Connectivity issues like traffic disruption or other network issues can be simulated with FIS network actions. FIS supports the aws:network:disrupt-connectivity action to test your application’s resilience in the event of total or partial connectivity loss within its subnet, as well as disruption (including cross-Region) with other AWS networking components such as route tables or AWS Transit Gateway.

Amazon EBS volume failure (IOPS pause)

Disk failure is a problematic issue in real-time operations-based systems. It can lead to transactions failing due to I/O failures or storage failure during peak activity in heavy workloads. The EBS volume failure actions test system performance under different disk failure scenarios. FIS supports the aws:ebs:pause-volume-io action to pause I/O operations on target EBS volumes, as well as other failure modes. The target volumes must be in the same Availability Zone and must be attached to instances built on the AWS Nitro System.

Outcomes and conclusion

Following the experiment, the teams from LSEG successfully identified a series of architectural improvements to reduce application recovery time and enhance metric granularity and alerting. As a second tangible output, the teams now have a reusable chaos engineering methodology and toolset. Running regular in-person cross-functional events is a great way to implement a chaos engineering practice in your organization.

You can start your resilience journey on AWS today with AWS Resilience Hub.

Elias Bedmar

Elias Bedmar

Elias is a Senior Customer Solutions Manager at AWS. He is a technical and business program manager helping customers be successful on AWS. He supports large migration and modernization programs, cloud maturity initiatives, and adoption of new services. Elias has experience in migration delivery, DevOps engineering, and cloud infrastructure.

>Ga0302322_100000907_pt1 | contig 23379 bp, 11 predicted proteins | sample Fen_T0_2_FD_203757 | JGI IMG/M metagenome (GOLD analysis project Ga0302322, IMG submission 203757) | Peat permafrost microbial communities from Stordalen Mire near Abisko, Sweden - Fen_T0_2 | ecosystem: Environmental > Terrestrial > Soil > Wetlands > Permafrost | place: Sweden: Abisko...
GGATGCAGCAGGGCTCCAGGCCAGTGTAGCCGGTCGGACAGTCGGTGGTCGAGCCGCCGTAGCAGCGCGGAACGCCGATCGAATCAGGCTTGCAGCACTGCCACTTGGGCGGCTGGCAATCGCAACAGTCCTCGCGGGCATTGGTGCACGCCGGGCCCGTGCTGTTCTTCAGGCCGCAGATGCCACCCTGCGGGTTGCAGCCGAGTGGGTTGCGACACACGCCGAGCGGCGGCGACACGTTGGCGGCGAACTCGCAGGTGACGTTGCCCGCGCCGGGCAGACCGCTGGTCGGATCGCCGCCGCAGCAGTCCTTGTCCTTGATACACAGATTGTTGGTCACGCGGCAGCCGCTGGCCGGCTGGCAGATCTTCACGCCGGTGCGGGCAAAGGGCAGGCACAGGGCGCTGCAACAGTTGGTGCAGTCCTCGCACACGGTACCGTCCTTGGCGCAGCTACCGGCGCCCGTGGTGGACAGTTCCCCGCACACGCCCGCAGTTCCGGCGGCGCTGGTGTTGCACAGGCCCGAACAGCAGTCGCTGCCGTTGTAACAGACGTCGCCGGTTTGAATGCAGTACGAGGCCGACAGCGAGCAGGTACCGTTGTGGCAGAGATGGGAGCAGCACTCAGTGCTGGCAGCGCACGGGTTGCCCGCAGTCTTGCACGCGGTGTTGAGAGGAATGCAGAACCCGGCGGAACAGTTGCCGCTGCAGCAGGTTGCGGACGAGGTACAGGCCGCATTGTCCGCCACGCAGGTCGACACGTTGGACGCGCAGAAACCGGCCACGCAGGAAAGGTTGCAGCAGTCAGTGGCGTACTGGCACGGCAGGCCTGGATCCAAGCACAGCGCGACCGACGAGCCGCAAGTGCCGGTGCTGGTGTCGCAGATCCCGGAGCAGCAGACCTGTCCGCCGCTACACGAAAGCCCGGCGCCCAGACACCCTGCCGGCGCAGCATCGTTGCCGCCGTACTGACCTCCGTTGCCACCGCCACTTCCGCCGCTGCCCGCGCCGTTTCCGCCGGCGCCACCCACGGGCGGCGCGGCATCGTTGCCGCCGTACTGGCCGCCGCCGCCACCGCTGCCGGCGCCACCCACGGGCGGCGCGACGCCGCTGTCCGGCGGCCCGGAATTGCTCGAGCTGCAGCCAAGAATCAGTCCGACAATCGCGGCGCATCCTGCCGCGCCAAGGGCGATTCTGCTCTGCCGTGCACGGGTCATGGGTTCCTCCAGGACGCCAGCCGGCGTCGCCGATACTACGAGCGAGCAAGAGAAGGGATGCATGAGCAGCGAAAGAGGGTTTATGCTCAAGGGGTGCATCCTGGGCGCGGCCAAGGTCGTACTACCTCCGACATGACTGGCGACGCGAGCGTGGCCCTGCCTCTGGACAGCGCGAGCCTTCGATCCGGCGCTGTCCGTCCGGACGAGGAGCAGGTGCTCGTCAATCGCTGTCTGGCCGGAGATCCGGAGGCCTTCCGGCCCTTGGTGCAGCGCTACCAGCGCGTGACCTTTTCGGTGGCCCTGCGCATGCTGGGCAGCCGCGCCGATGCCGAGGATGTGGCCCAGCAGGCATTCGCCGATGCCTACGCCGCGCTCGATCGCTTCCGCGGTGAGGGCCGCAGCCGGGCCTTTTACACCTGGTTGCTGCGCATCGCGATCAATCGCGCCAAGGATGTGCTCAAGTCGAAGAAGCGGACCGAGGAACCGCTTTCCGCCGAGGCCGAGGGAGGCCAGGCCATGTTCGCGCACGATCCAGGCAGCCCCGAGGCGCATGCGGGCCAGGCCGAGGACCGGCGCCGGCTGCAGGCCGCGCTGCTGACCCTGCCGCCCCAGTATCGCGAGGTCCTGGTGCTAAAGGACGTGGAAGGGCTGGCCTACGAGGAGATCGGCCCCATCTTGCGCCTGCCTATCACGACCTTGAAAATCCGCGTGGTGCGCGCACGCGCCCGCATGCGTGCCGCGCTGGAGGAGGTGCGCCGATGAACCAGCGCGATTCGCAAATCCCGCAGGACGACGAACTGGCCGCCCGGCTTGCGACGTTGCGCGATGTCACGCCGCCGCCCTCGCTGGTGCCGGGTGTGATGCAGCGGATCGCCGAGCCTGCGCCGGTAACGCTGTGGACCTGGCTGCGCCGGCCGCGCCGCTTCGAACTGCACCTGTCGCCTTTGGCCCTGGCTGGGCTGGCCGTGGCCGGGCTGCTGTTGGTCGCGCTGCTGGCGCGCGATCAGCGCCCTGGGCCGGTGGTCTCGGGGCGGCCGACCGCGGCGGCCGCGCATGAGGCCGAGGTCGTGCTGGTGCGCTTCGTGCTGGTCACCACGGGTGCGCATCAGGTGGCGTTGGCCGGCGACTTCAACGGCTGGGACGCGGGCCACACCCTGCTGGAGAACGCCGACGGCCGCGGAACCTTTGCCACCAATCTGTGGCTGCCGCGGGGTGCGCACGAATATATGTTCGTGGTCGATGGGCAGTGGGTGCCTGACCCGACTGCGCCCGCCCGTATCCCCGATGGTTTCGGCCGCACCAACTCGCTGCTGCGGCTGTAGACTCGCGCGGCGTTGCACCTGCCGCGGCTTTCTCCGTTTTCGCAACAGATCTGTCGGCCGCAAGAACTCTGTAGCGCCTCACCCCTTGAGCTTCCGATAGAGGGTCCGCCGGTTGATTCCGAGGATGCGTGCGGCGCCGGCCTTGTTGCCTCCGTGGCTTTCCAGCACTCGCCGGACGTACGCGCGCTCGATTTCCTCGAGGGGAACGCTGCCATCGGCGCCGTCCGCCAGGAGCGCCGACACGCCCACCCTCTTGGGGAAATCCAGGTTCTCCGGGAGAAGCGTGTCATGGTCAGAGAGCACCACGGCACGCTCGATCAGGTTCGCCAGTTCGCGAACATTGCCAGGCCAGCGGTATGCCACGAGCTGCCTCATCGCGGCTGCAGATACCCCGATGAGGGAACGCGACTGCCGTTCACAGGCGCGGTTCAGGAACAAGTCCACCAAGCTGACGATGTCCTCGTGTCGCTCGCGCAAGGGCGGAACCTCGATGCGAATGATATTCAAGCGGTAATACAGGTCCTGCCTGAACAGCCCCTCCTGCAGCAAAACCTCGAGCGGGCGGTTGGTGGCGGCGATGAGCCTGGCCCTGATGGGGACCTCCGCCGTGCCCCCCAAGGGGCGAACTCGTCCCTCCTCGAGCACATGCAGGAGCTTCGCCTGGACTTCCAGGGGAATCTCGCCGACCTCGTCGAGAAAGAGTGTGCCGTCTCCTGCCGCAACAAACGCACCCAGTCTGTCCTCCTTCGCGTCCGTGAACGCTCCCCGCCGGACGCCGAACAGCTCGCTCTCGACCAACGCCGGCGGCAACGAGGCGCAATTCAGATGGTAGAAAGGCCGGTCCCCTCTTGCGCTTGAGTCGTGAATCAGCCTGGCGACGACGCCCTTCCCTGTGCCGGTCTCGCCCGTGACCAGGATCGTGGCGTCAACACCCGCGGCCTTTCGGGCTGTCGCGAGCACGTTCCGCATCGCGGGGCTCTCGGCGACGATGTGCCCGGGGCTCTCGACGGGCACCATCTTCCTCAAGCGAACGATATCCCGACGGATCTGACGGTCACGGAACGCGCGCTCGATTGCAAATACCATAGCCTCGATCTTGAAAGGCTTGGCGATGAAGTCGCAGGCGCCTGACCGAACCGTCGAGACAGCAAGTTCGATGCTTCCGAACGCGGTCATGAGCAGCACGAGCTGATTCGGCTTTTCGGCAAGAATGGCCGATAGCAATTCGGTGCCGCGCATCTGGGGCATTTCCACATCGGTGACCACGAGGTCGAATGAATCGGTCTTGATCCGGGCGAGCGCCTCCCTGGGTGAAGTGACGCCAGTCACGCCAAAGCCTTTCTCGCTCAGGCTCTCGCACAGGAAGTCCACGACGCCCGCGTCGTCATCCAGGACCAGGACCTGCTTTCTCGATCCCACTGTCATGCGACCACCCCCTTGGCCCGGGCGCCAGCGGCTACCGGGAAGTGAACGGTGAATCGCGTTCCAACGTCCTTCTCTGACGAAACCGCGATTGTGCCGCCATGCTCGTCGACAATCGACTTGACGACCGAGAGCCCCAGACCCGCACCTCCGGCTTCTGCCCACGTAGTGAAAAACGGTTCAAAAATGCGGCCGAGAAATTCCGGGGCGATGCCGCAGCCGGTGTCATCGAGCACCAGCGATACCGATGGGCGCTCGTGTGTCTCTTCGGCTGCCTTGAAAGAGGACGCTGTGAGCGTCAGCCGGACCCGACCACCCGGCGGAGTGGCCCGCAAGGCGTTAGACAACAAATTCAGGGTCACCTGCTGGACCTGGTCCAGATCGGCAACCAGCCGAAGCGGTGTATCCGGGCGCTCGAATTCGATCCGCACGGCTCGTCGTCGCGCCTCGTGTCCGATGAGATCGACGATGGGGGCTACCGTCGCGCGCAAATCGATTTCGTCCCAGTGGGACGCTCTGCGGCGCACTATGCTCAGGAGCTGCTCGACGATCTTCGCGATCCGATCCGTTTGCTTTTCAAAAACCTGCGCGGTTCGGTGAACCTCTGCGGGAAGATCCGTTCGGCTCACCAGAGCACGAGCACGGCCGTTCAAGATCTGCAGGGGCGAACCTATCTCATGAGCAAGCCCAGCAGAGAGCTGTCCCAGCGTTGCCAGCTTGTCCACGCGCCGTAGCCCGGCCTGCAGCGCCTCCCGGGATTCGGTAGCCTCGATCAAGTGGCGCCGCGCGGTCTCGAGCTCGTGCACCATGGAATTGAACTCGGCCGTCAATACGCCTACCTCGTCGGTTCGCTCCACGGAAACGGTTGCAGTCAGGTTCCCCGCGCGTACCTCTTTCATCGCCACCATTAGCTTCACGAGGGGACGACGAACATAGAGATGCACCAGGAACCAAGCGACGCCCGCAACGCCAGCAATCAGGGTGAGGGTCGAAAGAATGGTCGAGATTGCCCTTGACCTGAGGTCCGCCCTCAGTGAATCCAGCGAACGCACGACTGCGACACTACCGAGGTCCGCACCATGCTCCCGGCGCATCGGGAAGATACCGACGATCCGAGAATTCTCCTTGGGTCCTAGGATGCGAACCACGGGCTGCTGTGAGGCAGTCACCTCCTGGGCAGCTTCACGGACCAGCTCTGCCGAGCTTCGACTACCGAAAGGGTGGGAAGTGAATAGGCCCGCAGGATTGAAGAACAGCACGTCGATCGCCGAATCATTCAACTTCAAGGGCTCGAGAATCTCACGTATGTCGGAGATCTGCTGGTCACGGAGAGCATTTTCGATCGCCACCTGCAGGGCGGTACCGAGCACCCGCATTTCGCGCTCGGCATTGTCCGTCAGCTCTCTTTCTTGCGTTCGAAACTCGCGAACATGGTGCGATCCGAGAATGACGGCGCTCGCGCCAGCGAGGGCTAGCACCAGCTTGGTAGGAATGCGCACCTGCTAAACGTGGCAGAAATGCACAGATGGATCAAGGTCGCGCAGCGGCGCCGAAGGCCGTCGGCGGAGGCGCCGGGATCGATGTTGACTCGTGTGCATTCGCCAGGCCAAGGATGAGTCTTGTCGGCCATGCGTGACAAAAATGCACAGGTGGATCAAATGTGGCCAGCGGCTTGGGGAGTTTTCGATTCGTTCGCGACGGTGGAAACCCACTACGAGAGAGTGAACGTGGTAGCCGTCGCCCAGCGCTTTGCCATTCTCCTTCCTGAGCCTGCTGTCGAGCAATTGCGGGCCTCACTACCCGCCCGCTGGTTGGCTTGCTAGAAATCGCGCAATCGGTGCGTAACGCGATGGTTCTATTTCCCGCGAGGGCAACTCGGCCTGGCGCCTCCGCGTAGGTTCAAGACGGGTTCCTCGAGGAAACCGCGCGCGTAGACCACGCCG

Sudha Arumugam

Sudha Arumugam

Sudha is an Enterprise Solutions Architect at AWS, advising large Financial Services organisations. She has 13+ years of experience with creating reliable software solutions to complex problems and She has extensive experience in Serverless event-driven architecture and technologies and passionate about machine learning and artificial intelligence. She enjoys developing mobile and web applications.

Magnus Schoeman

Magnus Schoeman

Magnus Schoeman is a Principal Customer Solutions Manager at AWS. He has 25 years’ experience across private and public sectors where he has held leadership roles in transformation programs, business development, and strategic alliances. Over the last 10 years, Magnus has led technology-driven transformations in regulated financial services operations (across Payments, Wealth Management, Capital Markets, and Life & Pensions).